Having lost an evection case with its landlord on Monday, chef/owner Joseph Frase announced yesterday via a post on Louisville Hot Bytes that the Blind Pig would close this Saturday. In an interview with the Louisville Courier-Journal later in the day, however, Frase was less certain about the Butchertown gastropub's shuttering: "I'm not sure what's going to happen now," he said, citing a possible solution that emerged with the Blind Pig's landlord, SP Holdings.
Reached last night via text, Frase said he was still waiting to hear about a possible compromise SP Holdings wanted to propose and might have more details to share this afternoon.
SP Holdings is headed by Peyton Ray. Ray is also the owner of the temporarily shuttered Meat, which resided above the Blind Pig at 1076 E. Washington St. Meat and Blind Pig had been involved in a dispute over liquor licensing—namely Meat was illegally piggybacking on Blind Pig's license, a case which was resolved last week when the Blind Pig agreed to pay the Kentucky Department of Alcoholic Beverage Control $2,500 in fines.
In the eviction case, SP Holdings claimed that the Blind Pig had breached its lease agreement, failing to pay its monthly rent of $5,895 in June, July and August 2013. SP Holdings filed its first petition for and writ of forcible entry and detainer on June 21 with the Jefferson County District Court, saying it gave Blind Pig notice to vacate on June 14—just over a month after SP Holdings bought the property. SP Holdings filed a second petition for and writ of forcible entry and detainer on Aug. 21, claiming it gave Blind Pig additional notices to vacate on July 30 and Aug. 6.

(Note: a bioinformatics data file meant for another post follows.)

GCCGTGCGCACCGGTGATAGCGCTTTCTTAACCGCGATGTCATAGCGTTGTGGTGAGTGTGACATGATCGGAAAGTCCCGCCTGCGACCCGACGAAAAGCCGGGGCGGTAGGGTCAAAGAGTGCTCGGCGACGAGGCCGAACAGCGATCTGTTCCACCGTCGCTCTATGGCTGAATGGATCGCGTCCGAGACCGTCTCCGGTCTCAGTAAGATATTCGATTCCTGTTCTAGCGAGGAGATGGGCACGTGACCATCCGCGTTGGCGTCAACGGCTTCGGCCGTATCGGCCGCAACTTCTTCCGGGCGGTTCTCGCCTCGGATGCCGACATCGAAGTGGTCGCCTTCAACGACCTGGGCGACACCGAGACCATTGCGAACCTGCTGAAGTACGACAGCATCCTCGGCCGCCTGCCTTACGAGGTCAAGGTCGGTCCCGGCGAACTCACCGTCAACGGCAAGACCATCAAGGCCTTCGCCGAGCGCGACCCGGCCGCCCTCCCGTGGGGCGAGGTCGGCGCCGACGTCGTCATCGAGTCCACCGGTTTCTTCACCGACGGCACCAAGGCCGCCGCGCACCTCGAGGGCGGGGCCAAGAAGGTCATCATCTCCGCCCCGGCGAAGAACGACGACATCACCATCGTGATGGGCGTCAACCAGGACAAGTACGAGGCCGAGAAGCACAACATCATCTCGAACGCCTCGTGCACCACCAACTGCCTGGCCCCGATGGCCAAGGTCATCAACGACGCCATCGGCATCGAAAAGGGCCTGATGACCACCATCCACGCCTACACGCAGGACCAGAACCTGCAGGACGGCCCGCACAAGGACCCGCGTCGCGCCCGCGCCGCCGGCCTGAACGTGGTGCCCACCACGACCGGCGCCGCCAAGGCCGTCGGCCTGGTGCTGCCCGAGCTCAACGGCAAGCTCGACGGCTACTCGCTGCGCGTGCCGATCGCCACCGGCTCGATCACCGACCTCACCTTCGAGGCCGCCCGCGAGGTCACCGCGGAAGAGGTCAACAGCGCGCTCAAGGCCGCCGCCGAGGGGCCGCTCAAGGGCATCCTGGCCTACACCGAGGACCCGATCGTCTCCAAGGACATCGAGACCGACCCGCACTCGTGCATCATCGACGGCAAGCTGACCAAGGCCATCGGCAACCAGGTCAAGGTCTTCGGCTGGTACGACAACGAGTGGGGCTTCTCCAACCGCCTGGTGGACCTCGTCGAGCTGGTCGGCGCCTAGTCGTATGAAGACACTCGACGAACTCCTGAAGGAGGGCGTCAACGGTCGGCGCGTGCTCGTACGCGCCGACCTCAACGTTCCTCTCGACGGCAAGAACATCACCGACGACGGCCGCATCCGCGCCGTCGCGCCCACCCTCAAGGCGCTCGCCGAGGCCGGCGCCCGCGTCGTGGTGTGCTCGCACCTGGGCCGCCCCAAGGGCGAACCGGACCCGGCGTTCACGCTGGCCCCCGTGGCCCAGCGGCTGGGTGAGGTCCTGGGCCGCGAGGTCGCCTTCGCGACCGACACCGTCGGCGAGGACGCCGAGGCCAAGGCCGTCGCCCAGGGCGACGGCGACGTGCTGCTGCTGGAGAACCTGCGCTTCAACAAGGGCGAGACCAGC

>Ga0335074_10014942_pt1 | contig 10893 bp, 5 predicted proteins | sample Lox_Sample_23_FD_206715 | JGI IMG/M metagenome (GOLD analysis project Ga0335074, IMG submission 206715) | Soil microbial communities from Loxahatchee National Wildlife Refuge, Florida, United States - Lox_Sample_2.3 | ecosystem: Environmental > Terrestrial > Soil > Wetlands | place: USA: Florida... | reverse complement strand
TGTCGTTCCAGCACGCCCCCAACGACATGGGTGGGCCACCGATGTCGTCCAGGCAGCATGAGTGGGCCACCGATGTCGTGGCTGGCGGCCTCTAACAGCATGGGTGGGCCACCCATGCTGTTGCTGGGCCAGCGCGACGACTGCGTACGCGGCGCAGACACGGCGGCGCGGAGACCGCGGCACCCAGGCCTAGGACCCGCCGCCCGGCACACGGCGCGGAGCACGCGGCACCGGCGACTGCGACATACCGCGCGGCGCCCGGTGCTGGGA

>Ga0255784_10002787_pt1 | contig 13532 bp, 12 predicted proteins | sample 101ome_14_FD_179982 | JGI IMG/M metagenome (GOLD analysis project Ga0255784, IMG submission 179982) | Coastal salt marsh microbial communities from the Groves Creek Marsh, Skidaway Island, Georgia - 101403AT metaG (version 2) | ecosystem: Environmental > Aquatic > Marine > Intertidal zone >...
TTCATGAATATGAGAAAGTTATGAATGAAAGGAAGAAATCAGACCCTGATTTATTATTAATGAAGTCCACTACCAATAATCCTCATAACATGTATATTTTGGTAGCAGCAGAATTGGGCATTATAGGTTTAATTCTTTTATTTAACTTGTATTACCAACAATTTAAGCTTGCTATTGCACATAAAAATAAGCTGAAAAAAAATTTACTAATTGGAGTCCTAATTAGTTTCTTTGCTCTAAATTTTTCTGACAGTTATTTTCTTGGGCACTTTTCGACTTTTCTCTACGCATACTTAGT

Download a .PDF of the first petition for and writ of forcible entry and detainer here and the second one here.
SP Holdings, Charles Peyton Ray III, member, purchased the building Meat shared with Blind Pig on May 10 for $525,000. The property was not publicly listed for sale at the time. Andy Blieden, manager of BLAMS, LLC, the building's previous owner, wouldn't comment on the transaction, citing a confidentially agreement he claimed to have signed with SP Holdings. Ray's only remark at the time was issued through a spokesperson: "They're very excited about the opportunity. They've been very interested in the renewal project of Butchertown, as well as the revitalization."
Here's the rest of the backstory—again—about what's happening with these two popular Butchertown spots (it's largely a copy and paste from an earlier story, so if you've already read it, feel free to resume working on your application to be Eater Louisville's new editor):
In early April, Meat abruptly announced its temporary closure. A week later, Meat's owner Peyton Ray said a dispute with the Blind Pig involving liquor licensing was the reason. Meat had been "depending on the liquor license of the guys downstairs," Ray said at the time. "Unfortunately, our relations with the guys downstairs deteriorated so much and so quickly that they finally, the other day, just turned off the lights, locked the doors, turned off the water." (Frase disagreed with Ray's allegations but declined to comment further at the time.)
Meat then applied for its own liquor license. Back in April, Ray had said he'd "probably find out more on the status of our [alcohol] license application" on the date of the Blind Pig's hearing—which had been scheduled for May 16, but was later rescheduled to Aug. 13 and then pushed back again to Sept. 30. "We're fully planning on reopening, we just don't know when that's going to be—it could be at the latest, July," Ray said at the time Meat closed.
After the Blind Pig agreed to pay $2,500 in fines to resolve the case, however, Ray did not respond to a request for comment about Meat's status.
·All Meat Coverage [~ELOU~]
·All Blind Pig Coverage [~ELOU~]
[Photos: Courtesy Blind Pig and Zach Everson]